While CoP describes the process by which individuals become part of work groups allowing entry into the community, it does not address the many other variables related to the skill development required of biomedical scientists and the factors mediating career decisions. Any intervention designed to promote success in a particular career must also take into account the developmental processes individuals must undergo to decide to pursue and to be prepared for that career. Several well formulated theories of student development and career evolution describe the process by which students at the individual level transition into becoming scientists and employ their skills in different settings. One of these, Social Cognitive Career Theory (SCCT) has been found by others studying the early scientific development to be particularly useful in understanding their decisions (e.g. [20, 21]).

SCCT was established by Brown and Lent [22] and based on the work of Bandura [23] with the primary variables of self-efficacy, outcome expectations, personal goals, and contextual supports/barriers. We are using all of these variables to study the evolution of career interests among young URM and other scientists, but these principles can and are being consciously applied to the new experimental intervention for the development of scientific talent. For example, teaching critical skills such as grant writing can promote self-efficacy as a future PI, and a positive view of the outcome expectation as a future faculty member can be promoted by providing positive role models and tools for dealing with perceived un-achievability of academic careers.

(Science) identity formation

In our research, the conceptualization of “identity” as it pertains to scientific career development fits well with the reality that identities themselves are not static but constantly being constructed and reconstructed. Further, the various ways in which racial and gender identities can potentially shape individuals’ experiences in new CoPs are important to examine. For our purposes, we are particularly interested in how an “identity-as-scientist” [24] makes an important contribution to persistence within science. Most prior studies and conceptualizations of science identity have focused on undergraduate students, but the continual refinement of identity during graduate training also impacts science career progression.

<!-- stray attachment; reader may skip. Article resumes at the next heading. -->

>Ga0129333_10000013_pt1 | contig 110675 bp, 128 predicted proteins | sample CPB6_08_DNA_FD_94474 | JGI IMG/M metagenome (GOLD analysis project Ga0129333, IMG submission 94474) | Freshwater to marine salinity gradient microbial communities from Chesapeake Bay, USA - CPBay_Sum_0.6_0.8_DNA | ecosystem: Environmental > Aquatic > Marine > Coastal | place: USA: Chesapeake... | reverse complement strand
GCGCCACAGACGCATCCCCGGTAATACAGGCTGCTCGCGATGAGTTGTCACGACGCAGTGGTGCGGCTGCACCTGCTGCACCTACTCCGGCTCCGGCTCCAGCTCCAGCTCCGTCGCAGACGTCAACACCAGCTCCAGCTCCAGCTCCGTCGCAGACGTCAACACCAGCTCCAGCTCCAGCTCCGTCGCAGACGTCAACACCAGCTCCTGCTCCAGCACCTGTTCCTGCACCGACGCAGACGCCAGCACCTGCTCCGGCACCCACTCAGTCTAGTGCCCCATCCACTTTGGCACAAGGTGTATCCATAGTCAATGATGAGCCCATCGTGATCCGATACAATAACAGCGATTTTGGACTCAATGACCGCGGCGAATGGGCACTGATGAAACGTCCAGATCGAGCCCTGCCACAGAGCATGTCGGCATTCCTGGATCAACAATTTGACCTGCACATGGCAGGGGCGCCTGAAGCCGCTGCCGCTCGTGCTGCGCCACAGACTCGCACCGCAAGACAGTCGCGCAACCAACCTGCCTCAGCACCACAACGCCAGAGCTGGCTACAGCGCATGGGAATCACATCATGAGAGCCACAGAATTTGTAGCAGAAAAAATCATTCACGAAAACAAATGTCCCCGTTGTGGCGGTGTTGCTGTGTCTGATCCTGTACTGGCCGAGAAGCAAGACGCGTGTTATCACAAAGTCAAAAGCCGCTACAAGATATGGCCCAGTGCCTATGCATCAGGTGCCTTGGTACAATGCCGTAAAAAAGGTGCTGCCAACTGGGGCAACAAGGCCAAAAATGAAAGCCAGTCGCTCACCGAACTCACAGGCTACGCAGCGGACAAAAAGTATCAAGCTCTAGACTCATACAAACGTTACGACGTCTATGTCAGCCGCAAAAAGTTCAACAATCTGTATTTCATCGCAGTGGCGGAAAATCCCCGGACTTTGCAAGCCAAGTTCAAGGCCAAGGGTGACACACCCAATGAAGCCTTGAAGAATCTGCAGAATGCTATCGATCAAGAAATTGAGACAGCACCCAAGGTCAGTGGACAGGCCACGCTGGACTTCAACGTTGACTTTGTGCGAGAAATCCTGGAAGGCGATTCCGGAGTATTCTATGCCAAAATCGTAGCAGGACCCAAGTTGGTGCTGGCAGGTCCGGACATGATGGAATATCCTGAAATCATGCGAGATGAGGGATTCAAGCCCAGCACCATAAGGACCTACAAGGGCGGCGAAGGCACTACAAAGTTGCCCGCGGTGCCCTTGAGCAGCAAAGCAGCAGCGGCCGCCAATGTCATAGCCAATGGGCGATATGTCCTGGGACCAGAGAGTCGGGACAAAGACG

Studies have shown the critical importance of identity-as-scientist in decisions of individuals to pursue research careers. For example, Chemers et al. [20] and Estrada-Hollenbeck et al. [21] have shown how identity-as-scientist, along with self-efficacy, can predict commitment and persistence toward a science career. Through the Academy, we are also interested in learning how racial and gender identities impact individuals’ identities-as-scientists. Another component of our coaching model is therefore its emphasis on consciously and strategically developing a student’s “identity as a scientist” within a group setting. Coaches also engage students in open and safe discussions about the roles that different identities can play for ‘atypical’ newcomers in new communities of practice.

Cultural capital

Cultural capital includes any type of useful cultural resource such as knowledge, skills, or behaviors that reside within the individual, or in the form of objects or institutions to which the individual has access. One way scholars have understood social promotion is by examining how cultural capital is valued by different groups [25, 26], and how powerful or dominant groups set standards of evaluation based on these values [27]. In general, this theory has been applied extensively in studies of educational inequalities (e.g. [28, 29]). Variances in access to the forms of cultural capital valued and rewarded by dominant groups can help account for unequal educational achievement performance in children who originate from different social and class backgrounds [26].